I’ll preface this post with a GIGANTIC DISCLAIMER that I am NOT a doctor or a specialist in medications and I cannot give you medical advice. Talk to your doctor or if all else fails, a pharmacist, before assuming any drugs you don’t know well.  BUT, I have had stomach aches, sore feet, pulled muscles, sunstroke, and a runny nose when travelling (not all at once thankfully), and these are my solutions (always in my cosmetic case when I go on holiday):

otc

Italians have different over the counter medications than other countries, and some of them are not very invasive and actually very effective.

For travellers’ stomach or any other stomach problems, they take Enterogermina, which are little flasks of liquid that contain our friend Bacillus clausii, a happy stomach bacteria that rights what went wrong. I swear by it. (Cost circa 12 euro/20)

Mild Sunstroke: When you’re out touring in the sun and you get one of those brutal dehydration headaches, or if you’re playing sports or running in the heat, we like the rehydrating salts called Dicodral Forte, which you drop into water. They contain glucose, cloride salt, bicarbonate, and potassium chloride, and cost 7,50 for a pack. The “forte” (strong) tastes good while the regular version tastes like sweet bananas which I find not very refreshing (that’s an understatement).

Sore muscle: If you went for a run, got hot, drank a dicodral but have pulled a muscle, they make these medicated patches you can slap on that actually feel very good: TransAct. These cost 18,30 euro for a pack and contain fluriboprofene 400mg.

If you flew over and caught a mild cold, when you feel your throat starting to itch i find Iodosan Gola Action spray to be effective as it disinfects and numbs the itchy pain. When your nose starts to run they sell nasal sprays that are simply sterilized sea water, so that really cannot hurt. One brand is Iper Physiomer, but any “spray nasale ad acqua” is good.

Now, once you feel better you’re likely to go for a long walk wearing sandals or uncomfortable shoes that rub and blister your feet… The brand Compeed makes this little stick of wax that looks like a mini deodorant for your feet, but it’s not (unfortunately…) – you apply it where the shoe rubs and it stops the rubbing for a few hours. I have no idea what the actual product is called but it’s often displayed with other compeed products so you can point to it or print the above picture and show the pharmacist.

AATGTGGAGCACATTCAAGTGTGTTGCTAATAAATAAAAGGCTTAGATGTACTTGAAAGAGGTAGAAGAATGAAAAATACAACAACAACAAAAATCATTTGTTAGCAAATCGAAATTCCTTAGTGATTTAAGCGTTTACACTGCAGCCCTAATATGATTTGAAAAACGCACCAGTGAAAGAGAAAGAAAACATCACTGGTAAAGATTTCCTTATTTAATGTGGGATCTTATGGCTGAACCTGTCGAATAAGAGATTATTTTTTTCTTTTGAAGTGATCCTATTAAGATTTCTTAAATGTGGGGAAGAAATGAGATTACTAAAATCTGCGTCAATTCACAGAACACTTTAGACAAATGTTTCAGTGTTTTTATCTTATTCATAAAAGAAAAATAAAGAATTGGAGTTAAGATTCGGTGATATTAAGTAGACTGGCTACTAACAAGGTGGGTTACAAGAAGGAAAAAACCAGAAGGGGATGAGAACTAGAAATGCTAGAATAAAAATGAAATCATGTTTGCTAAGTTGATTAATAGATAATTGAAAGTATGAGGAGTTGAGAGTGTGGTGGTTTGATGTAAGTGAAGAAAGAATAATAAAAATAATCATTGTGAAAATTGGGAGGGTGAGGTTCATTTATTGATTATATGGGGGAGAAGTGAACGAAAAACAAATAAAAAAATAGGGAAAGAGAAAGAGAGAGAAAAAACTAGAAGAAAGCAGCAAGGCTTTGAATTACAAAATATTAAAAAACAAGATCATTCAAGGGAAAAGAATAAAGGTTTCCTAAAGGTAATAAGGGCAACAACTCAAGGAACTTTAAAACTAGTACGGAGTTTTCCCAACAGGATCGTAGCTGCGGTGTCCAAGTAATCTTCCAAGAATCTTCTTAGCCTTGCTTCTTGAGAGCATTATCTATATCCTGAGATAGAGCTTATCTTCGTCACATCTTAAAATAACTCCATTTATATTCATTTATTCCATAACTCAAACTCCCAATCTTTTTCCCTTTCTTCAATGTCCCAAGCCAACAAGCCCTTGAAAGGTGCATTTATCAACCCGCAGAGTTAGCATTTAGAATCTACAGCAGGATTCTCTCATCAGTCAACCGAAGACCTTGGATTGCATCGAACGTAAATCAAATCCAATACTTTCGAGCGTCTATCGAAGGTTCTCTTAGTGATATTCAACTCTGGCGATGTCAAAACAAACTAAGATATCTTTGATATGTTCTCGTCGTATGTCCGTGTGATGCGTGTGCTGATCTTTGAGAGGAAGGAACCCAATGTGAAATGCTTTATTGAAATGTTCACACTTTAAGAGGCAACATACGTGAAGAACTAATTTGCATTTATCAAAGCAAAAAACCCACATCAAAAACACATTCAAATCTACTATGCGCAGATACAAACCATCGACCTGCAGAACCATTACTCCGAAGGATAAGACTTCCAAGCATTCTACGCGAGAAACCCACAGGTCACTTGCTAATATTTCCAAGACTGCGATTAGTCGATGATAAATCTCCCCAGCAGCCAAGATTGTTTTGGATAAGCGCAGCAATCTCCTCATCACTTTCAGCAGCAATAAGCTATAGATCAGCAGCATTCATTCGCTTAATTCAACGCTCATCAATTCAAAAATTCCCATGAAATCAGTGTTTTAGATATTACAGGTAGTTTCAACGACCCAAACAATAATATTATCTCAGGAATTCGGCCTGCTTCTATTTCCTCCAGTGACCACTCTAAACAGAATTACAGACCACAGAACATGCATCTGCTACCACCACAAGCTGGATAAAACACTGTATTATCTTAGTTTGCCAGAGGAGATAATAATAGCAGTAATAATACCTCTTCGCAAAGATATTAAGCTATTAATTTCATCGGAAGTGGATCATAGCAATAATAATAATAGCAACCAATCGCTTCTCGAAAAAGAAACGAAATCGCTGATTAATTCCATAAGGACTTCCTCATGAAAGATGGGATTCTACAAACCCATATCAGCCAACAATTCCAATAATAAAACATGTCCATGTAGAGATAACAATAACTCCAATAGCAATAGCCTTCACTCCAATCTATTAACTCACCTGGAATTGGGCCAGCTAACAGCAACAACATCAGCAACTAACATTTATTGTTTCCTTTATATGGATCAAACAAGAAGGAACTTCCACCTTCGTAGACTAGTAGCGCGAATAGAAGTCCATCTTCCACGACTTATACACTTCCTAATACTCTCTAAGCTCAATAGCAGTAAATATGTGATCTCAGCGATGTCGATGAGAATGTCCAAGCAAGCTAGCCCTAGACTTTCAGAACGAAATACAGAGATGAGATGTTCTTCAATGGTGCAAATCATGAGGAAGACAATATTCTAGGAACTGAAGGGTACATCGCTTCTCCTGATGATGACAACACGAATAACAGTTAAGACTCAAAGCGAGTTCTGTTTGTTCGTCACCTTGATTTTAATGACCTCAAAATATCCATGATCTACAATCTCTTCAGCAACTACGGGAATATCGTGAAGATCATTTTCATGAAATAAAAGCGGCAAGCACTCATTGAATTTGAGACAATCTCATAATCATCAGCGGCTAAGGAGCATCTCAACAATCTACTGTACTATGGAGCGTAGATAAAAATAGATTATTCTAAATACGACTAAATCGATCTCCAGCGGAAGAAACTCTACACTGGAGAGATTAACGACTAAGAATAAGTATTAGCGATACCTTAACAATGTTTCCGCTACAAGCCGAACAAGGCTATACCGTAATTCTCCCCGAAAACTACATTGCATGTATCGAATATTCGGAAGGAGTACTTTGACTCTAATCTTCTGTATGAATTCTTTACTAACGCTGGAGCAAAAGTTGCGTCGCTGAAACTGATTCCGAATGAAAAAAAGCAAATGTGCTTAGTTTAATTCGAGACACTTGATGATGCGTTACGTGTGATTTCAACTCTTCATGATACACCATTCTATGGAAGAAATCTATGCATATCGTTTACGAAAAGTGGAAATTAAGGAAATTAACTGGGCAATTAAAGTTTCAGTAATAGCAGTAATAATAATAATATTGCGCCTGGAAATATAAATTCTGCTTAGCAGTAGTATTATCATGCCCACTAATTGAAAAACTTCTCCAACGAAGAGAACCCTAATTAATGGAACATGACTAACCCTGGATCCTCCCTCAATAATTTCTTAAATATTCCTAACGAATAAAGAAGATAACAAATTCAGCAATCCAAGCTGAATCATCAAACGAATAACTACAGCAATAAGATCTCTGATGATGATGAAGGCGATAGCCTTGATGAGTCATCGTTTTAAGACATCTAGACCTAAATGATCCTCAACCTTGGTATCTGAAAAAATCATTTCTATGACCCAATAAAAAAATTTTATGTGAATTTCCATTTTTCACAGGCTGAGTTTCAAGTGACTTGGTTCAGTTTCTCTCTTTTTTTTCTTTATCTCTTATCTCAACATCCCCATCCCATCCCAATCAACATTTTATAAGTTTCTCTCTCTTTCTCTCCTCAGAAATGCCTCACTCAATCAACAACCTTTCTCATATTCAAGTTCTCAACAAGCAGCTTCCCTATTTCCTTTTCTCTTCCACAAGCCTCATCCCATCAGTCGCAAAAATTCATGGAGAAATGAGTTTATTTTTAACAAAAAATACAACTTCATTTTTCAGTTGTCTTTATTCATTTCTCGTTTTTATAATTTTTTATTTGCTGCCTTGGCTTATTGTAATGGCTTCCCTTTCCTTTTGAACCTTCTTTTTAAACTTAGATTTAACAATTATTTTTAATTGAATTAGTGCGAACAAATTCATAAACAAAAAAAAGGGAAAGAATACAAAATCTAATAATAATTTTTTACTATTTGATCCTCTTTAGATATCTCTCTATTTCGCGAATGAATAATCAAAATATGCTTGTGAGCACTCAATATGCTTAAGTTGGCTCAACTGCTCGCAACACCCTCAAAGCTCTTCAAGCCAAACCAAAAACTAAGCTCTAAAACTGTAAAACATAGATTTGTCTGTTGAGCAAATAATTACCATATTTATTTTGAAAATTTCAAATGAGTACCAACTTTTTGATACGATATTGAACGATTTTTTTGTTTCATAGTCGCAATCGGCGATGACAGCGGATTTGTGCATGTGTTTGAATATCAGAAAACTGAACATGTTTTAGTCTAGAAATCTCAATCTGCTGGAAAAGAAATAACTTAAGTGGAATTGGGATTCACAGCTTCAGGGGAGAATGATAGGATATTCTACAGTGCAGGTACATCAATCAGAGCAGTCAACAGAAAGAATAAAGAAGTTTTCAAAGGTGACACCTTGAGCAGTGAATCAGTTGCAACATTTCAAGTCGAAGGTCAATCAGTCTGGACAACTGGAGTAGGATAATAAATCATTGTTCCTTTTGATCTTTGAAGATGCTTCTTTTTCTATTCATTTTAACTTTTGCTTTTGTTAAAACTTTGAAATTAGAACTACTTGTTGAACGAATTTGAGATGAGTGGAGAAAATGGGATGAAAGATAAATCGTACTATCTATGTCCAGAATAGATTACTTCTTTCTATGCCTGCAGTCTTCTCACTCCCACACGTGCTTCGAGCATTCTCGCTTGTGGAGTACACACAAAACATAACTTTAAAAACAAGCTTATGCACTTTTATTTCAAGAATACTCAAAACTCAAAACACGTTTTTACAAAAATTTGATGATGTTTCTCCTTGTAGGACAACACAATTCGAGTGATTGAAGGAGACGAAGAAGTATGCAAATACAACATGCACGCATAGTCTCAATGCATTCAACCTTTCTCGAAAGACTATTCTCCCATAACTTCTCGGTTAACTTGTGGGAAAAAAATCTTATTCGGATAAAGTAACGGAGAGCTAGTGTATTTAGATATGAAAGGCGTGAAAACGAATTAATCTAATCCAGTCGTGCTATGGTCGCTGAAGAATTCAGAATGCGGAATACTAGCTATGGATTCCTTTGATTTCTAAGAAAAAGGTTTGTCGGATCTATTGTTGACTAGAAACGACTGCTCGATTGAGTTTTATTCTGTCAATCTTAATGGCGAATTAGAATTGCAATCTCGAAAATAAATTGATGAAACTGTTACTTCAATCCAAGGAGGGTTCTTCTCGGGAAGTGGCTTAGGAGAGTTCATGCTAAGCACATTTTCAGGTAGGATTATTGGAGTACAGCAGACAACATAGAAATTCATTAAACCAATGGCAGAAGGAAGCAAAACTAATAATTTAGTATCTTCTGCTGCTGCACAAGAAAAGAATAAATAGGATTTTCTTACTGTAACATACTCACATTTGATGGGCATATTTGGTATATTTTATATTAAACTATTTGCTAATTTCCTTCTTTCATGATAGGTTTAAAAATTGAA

**** Some other helpful health in italy information ****

croce-farmacia

FARMACIA: Pharmacies all have a green cross sign outside that should be lit when it is open. Italian pharmacists are VERY well informed, and usually speak quite good English. Try to visit a pharmacy during normal store opening times on weekdays. On weekends and evenings, pharmacies rotate shifts in each area or city (depending on size of area) so you may not find one open close to you.

If you need a prescription or need a doctor for any reason that is not worth of an emergency room visit, you may go see the Guardia Medica, which is an excellent service known to too few people. The Guardia Medica is a kind of on-call doctor for not-huge emergencies during evening and weekend hours.

In the PROVINCE OF FLORENCE, the GUARDIA MEDICA opening hours are: weekdays they open at ore 20 (8pm) and close at 8am the next day. On weekends they open at 10am on saturday and close at 8am the following monday. For a list of locations in the city of florence click here; for a list of locations in the province of florence (outside city) click here. These lists cite the area of the city (downtown florence is quartiere 1 and there are two locations for that quartiere), and a phone number. Unfortunately the address is not listed, but a pharmacist can tell you where the guardia is located, or try phoning and making them speak english. For the list outside florence there is a phone number; if the number is 118 don’t call it unless it’s an emergency – this means that this city/town does not have a guardia medica.

For Florence: There is information about a 24 hour doctor and 24 hour pharmacies on the city’s website here.

The health emergency number – ie to call an ambulance – in italy is 118. For general emergencies call 112: this is the carabinieri number but they can transfer you to any of the other emergency operators including police, fire, and ambulance.

You should always travel with whatever medications you take regularly, as well as those you use in case of cold, injury, or other recurring illnesses. It’s also wise to compose an emergency kit for yourself with bandages, antibiotic cream and the likes. These can also be purchased pre-made and make a good gift for a student going away on her own.

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